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Young Earth Creationism: An Explainer
Today’s topic is one of the most loaded, tangled, high-stakes battlegrounds Evangelicalism has staked out for itself in the last century or so. It’s a topic that, while nominally scientific (or pseudoscientific) in nature, is inextricable from the philosophical and religious concepts for which it provides the groundwork.
Explaining Young Earth Creationism
I stubbornly refuse to truly narrow in on a desired audience for this blog, which (I hope) keeps me honest with my tone and reasoning, but also means I need to slow the bus down to make sure everyone can get in. In fact, we’re not even going to make it to camp today; we’re going to settle in and make sure you’re completely up to speed on Young Earth Creationism as I was raised to understand it.
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Young Earth Creationism also isn’t something I was introduced to at camp – all of my schooling from a young age was Young-Earth based, and I grew up with a healthy skepticism of anything that even gestured at the Theory of Evolution or the concept of scientifically-measured geologic age.
Yes, that made experiences like science museums, Bill Nye the Science Guy, and reading old National Geographics pretty awkward. We used to fast-forward through the dinosaur segment of Fantasia.
Anyway, I’ve anticipated writing about this for years. There’s no way I’m going to get it right the first time, but I’m here, you’re here, and I’m going to give it my best.
Let’s talk about Young Earth Creationism.
Of a Young Earth
Here are the core concepts of Young Earth Creationism, as I was taught. I’m going to give them to you in a sort of conceptually cumulative order, because they’re interdependent and it’s really important for you to understand there’s so much more going on here than simply “earth young”.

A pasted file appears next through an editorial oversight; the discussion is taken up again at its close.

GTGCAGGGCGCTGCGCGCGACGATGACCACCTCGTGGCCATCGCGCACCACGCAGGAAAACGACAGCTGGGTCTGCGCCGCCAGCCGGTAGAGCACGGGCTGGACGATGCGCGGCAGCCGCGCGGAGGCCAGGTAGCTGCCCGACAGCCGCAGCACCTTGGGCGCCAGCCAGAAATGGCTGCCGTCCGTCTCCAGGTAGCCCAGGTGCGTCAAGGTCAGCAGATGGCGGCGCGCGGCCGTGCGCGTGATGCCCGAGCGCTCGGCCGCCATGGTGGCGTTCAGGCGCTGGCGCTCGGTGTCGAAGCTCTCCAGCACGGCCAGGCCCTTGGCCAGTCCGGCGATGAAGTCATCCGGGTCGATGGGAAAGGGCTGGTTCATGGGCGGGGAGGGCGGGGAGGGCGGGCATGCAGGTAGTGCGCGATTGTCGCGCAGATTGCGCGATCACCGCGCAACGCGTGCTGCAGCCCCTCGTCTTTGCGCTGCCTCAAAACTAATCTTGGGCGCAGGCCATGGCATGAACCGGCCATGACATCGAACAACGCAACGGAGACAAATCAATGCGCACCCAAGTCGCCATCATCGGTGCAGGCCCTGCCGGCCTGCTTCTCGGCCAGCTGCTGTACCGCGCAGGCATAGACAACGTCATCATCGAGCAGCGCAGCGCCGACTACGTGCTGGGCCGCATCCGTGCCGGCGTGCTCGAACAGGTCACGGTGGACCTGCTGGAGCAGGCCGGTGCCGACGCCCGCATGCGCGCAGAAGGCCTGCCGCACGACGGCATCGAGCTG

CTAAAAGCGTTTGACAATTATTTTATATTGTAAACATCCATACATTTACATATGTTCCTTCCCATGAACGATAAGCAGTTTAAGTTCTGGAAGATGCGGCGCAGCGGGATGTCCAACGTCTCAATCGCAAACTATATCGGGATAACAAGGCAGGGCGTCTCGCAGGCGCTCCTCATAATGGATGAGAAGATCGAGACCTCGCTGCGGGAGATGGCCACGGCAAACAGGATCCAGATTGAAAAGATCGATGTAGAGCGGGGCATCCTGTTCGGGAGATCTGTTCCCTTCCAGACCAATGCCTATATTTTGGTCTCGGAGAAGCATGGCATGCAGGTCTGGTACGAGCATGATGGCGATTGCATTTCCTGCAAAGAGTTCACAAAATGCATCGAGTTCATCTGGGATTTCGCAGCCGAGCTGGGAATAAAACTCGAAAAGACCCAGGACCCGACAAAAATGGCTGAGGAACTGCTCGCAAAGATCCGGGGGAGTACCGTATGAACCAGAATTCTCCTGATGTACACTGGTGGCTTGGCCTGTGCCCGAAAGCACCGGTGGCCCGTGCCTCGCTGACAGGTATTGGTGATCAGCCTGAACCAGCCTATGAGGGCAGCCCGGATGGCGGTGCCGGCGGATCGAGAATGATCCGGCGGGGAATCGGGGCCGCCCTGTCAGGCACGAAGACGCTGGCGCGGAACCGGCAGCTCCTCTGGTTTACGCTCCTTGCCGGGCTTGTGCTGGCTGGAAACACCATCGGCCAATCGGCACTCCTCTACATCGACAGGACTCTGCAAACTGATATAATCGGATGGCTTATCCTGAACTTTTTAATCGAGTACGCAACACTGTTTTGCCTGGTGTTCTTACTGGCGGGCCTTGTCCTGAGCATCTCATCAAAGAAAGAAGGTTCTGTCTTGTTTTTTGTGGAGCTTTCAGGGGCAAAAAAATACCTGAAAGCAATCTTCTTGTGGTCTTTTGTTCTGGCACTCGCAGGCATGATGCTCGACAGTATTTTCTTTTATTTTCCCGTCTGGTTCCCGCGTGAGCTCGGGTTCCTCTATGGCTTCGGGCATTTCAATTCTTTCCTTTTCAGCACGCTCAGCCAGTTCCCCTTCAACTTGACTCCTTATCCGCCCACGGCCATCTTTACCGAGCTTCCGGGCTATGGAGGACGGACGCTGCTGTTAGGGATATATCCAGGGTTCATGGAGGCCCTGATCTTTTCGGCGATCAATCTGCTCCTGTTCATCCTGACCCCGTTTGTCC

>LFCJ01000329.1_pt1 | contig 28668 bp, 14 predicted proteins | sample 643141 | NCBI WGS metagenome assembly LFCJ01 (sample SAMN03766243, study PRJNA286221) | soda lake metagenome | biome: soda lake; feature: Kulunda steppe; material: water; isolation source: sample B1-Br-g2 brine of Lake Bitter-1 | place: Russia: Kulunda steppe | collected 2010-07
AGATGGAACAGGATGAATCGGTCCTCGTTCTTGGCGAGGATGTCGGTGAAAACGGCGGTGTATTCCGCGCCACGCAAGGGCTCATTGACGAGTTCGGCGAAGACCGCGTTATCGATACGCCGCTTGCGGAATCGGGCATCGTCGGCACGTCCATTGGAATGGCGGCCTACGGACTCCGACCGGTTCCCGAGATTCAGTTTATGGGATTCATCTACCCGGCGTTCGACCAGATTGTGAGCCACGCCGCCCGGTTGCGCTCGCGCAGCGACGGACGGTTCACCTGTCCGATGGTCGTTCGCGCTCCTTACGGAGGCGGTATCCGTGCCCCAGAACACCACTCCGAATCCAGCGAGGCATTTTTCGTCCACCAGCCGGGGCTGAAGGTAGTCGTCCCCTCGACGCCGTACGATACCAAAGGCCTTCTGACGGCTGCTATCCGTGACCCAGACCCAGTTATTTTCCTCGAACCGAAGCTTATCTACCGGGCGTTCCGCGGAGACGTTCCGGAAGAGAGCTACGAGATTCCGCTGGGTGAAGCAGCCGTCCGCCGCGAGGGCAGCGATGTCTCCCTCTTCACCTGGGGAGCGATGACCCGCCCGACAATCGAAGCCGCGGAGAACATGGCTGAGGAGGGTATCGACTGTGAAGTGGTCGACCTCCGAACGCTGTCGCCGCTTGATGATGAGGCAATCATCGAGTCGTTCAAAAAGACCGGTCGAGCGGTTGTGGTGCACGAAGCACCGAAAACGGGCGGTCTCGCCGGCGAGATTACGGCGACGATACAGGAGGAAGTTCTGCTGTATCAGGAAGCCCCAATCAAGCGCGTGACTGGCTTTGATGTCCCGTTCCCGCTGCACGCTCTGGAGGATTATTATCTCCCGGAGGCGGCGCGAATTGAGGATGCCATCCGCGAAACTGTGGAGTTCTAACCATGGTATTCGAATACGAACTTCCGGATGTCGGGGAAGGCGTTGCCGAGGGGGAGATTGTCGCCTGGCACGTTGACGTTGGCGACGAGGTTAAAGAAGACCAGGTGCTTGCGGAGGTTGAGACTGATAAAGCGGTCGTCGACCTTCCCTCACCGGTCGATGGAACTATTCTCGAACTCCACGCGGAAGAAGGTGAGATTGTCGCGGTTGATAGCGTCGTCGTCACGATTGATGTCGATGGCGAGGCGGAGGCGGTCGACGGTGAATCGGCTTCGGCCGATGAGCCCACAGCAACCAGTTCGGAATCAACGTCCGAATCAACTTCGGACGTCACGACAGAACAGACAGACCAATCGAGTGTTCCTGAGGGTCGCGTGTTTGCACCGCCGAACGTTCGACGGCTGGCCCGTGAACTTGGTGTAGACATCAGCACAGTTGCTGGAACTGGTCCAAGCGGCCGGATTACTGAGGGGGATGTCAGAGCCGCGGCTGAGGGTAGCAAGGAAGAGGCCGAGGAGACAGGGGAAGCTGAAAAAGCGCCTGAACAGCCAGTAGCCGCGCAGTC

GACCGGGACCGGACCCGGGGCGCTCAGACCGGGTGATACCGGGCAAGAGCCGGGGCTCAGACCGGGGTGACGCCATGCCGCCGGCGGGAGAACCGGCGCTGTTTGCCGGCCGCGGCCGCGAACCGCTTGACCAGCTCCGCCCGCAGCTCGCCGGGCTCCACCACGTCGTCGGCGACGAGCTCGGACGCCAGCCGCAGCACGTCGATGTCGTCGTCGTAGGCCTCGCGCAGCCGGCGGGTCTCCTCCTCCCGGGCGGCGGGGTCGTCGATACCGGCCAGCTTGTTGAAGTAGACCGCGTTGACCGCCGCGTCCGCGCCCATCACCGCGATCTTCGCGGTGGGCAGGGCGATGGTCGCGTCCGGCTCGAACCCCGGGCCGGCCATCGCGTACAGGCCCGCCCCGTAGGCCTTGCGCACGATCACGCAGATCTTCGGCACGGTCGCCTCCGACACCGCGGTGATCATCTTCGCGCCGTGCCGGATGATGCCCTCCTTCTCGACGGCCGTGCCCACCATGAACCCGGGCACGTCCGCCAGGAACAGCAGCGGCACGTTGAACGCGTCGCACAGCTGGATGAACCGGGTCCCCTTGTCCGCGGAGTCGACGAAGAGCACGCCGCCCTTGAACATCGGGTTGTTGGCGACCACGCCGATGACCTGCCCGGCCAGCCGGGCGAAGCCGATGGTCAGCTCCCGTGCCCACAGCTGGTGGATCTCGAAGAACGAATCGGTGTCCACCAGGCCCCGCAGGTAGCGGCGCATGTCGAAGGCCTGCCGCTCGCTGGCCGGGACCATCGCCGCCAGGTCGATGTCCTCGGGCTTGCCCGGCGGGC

Genesis is a 100% literal account of creation.
As I have and will continue to emphasize, Evangelicals believe the entire Bible is literal and inerrant. (You’re welcome to Google claims to inconsistencies in the Bible, but trust me, the studied Evangelical has heard them all and has apologetics at the ready.)
Genesis is one of the liveliest passages pivoting upon that claim – Young Earth Creationists believe that the Earth was “without form and void” on day 1 of all creation [Genesis 1:2], after which God engaged in a day-by-day creation of the universe, concluding with the placement of 2 sinless, perfect, naked humans in the Garden of Eden, a real, physical location located roughly in the Fertile Crescent.
The world was without sin, shame, and death.
Sin (and, very crucially, death) did not enter into Creation until Adam and Eve chose to sin, with influence from the Serpent (literally, Satan). The Serpent told Eve she could “be as gods, knowing good and evil” (Genesis 2:5), if she simply ate from the one forbidden tree: the tree of the knowledge of Good and Evil.
To be more specific, God actually told them that they would “surely die” if they ate of it (Genesis 2:3); this is interpreted by Evangelicals to mean not a literal on-the-spot death but the introduction of death into human existence, both physically and spiritually. (Yes, that this requires a literal reading of the Bible but a non-literal reading of what God is saying. Literalism is a complicated path, textually speaking.)
Anyway, Eve ate the fruit, gave some to Adam, and suddenly, ashamed of their nudity, so they sewed themselves some clothes out of fig leaves. God caught them, Adam immediately threw Eve under the bus (Genesis 3:12), and Eve blamed the serpent. God then cursed the serpent, cursed Eve with painful childbirth and patriarchy (“Your desire will be for your husband, and he will rule over you”, Genesis 3:16), and punished Adam by making agriculture difficult. All of this apparently happened before Adam even gave his wife a name (Genesis 3:20), so I have to imagine the idyllic times in Eden hadn’t been going on all that long to begin with.
Anyway, God kicked them out of Eden and put an angel with a flaming sword at the entrance to keep them from going back in (Genesis 3:24), which honestly seems a little melodramatic, but I respect the flavor. He also gave them garments of skin to wear, which Young Earth Creationists will point to as the introduction of animal death into the world, but I would argue was just God being considerate.
(All of the above is more-or-less standard Christian fare, but not all Christians will stand behind it as literally factual and not some degree of myth / parable / metaphor. This is also why I’m having a little fun with it tonally. Look, it’s hard to find levity in this blog – I’ll take it where I can find it.)